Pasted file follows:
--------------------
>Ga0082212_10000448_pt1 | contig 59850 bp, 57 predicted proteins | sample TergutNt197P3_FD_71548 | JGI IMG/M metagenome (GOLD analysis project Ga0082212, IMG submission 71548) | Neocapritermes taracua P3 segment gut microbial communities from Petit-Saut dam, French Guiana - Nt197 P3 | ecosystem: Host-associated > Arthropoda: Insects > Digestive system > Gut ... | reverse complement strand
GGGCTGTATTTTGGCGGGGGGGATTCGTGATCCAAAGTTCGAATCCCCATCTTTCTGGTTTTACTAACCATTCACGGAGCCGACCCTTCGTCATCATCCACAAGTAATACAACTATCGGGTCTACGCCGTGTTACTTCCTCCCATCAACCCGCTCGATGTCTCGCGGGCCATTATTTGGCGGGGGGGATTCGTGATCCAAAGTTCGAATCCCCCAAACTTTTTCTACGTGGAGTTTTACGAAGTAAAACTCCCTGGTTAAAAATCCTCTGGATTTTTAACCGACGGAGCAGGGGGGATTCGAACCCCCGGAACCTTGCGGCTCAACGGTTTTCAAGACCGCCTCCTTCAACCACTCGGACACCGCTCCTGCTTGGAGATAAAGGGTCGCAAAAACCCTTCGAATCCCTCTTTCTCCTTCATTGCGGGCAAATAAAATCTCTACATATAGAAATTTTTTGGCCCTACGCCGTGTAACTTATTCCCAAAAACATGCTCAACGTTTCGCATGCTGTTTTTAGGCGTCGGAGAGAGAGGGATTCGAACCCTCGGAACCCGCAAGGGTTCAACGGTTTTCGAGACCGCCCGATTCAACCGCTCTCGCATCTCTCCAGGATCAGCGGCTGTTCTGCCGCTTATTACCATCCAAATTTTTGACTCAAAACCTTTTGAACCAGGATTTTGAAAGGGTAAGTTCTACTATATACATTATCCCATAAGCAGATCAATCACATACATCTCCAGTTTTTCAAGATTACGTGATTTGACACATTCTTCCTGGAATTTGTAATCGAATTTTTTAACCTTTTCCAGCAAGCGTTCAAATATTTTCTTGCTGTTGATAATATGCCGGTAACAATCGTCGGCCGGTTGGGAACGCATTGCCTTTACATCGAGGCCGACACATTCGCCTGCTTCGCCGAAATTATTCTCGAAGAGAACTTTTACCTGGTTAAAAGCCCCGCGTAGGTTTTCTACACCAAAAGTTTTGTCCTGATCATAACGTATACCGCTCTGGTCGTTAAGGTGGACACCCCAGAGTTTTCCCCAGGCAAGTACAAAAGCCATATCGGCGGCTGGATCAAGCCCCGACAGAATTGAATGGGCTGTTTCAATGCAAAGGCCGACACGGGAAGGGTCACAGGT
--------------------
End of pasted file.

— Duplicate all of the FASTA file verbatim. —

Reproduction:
>Ga0082212_10000448_pt1 | contig 59850 bp, 57 predicted proteins | sample TergutNt197P3_FD_71548 | JGI IMG/M metagenome (GOLD analysis project Ga0082212, IMG submission 71548) | Neocapritermes taracua P3 segment gut microbial communities from Petit-Saut dam, French Guiana - Nt197 P3 | ecosystem: Host-associated > Arthropoda: Insects > Digestive system > Gut ... | reverse complement strand
GGGCTGTATTTTGGCGGGGGGGATTCGTGATCCAAAGTTCGAATCCCCATCTTTCTGGTTTTACTAACCATTCACGGAGCCGACCCTTCGTCATCATCCACAAGTAATACAACTATCGGGTCTACGCCGTGTTACTTCCTCCCATCAACCCGCTCGATGTCTCGCGGGCCATTATTTGGCGGGGGGGATTCGTGATCCAAAGTTCGAATCCCCCAAACTTTTTCTACGTGGAGTTTTACGAAGTAAAACTCCCTGGTTAAAAATCCTCTGGATTTTTAACCGACGGAGCAGGGGGGATTCGAACCCCCGGAACCTTGCGGCTCAACGGTTTTCAAGACCGCCTCCTTCAACCACTCGGACACCGCTCCTGCTTGGAGATAAAGGGTCGCAAAAACCCTTCGAATCCCTCTTTCTCCTTCATTGCGGGCAAATAAAATCTCTACATATAGAAATTTTTTGGCCCTACGCCGTGTAACTTATTCCCAAAAACATGCTCAACGTTTCGCATGCTGTTTTTAGGCGTCGGAGAGAGAGGGATTCGAACCCTCGGAACCCGCAAGGGTTCAACGGTTTTCGAGACCGCCCGATTCAACCGCTCTCGCATCTCTCCAGGATCAGCGGCTGTTCTGCCGCTTATTACCATCCAAATTTTTGACTCAAAACCTTTTGAACCAGGATTTTGAAAGGGTAAGTTCTACTATATACATTATCCCATAAGCAGATCAATCACATACATCTCCAGTTTTTCAAGATTACGTGATTTGACACATTCTTCCTGGAATTTGTAATCGAATTTTTTAACCTTTTCCAGCAAGCGTTCAAATATTTTCTTGCTGTTGATAATATGCCGGTAACAATCGTCGGCCGGTTGGGAACGCATTGCCTTTACATCGAGGCCGACACATTCGCCTGCTTCGCCGAAATTATTCTCGAAGAGAACTTTTACCTGGTTAAAAGCCCCGCGTAGGTTTTCTACACCAAAAGTTTTGTCCTGATCATAACGTATACCGCTCTGGTCGTTAAGGTGGACACCCCAGAGTTTTCCCCAGGCAAGTACAAAAGCCATATCGGCGGCTGGATCAAGCCCCGACAGAATTGAATGGGCTGTTTCAATGCAAAGGCCGACACGGGAAGGGTCACAGGT